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The Lancet just published a study that suggests "both low carbohydrate consumption (<40%) and high carbohydrate consumption (>70%) conferred greater mortality risk than did moderate intake." Link:


My inclination is to to say that observational studies like this are really not that useful, but if cutting out carbs is bad for life expectancy, I do want to know about it. Wondering what everyone else thinks?

Didn't read the study, but my first thought is whether this is correlation or causation. Perhaps celiacs eat few carbs and live shorter?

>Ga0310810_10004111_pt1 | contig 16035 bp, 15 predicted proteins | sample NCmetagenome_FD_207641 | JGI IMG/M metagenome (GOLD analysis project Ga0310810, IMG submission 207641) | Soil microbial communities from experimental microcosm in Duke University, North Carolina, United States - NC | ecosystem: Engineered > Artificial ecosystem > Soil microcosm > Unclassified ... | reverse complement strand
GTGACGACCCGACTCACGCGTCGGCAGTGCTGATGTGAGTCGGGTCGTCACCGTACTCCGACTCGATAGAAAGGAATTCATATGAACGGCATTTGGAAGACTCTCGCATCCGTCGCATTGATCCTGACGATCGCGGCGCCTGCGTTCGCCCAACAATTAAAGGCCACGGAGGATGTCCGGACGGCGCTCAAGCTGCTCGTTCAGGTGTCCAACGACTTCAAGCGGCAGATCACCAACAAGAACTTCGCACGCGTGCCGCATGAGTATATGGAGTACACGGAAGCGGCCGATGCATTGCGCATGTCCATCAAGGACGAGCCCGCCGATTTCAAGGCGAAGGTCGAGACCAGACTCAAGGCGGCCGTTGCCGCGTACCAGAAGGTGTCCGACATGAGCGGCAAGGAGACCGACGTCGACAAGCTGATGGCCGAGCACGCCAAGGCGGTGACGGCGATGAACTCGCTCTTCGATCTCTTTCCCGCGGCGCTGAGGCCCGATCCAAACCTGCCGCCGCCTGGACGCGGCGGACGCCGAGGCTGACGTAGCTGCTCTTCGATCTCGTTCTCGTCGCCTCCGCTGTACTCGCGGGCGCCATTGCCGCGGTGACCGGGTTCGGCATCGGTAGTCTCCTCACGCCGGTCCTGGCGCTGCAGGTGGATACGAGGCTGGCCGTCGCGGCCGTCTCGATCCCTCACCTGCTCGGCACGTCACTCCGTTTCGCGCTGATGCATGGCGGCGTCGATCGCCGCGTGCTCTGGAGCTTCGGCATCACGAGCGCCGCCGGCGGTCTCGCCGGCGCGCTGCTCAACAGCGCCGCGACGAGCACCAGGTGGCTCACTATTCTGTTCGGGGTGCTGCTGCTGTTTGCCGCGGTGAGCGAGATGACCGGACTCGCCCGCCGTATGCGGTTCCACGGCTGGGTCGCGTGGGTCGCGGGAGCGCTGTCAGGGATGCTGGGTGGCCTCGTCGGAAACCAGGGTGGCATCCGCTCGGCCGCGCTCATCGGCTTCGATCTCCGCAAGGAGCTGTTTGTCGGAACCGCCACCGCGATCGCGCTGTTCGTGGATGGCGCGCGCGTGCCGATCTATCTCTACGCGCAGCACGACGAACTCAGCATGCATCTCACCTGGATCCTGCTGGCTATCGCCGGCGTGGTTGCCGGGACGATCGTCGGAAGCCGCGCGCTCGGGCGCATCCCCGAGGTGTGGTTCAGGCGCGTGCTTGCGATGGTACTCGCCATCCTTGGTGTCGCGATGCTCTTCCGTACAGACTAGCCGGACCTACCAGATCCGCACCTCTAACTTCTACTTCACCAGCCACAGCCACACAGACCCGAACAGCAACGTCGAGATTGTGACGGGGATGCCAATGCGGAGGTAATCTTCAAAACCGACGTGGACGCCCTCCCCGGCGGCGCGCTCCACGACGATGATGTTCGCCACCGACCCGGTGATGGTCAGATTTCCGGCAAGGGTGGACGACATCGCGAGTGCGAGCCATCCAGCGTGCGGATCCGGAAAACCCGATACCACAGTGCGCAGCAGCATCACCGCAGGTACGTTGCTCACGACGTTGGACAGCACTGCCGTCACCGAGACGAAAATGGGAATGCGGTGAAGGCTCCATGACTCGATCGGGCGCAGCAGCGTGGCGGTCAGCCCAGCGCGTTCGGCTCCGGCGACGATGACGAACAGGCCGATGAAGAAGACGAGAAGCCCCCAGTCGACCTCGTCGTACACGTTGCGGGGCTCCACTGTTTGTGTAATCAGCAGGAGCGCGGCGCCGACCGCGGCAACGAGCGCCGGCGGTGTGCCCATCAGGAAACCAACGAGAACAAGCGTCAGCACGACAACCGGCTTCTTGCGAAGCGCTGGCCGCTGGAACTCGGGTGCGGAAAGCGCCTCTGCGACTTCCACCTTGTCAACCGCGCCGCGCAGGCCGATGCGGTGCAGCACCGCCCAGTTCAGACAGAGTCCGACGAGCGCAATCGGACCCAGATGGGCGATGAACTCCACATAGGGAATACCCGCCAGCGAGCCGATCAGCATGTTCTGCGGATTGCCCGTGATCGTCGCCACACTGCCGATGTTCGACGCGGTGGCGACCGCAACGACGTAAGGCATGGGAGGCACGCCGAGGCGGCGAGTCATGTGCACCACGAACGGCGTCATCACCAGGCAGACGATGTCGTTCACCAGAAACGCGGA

This is a general pattern for studies about health: if they say action X correlates with health problem Y, is it possible that the problem causes the action, rather than vice versa? Like, maybe a little alcohol is good for your health; but maybe it's not, only people who are "very sick, and therefore drink zero alcohol" drive down the statistics for teetotalers. Or, maybe too much sleep also hurts your health; but maybe there is a group of people suffering from some disease that makes them very tired or makes their sleep less refreshing, who drive down the statistics for people who sleep too long. (Even scarier hypothesis: maybe people who have a job are sleep-deprived as a rule, so getting enough sleep correlates with unemployment which correlates with disability, which makes enough sleep correlate with bad health. Like, if the research says 7 or 8 hours of sleep are optimal, as proved by correlations, maybe the optimal value is actually 9 hours but only the unemployed people can afford to sleep so long.)

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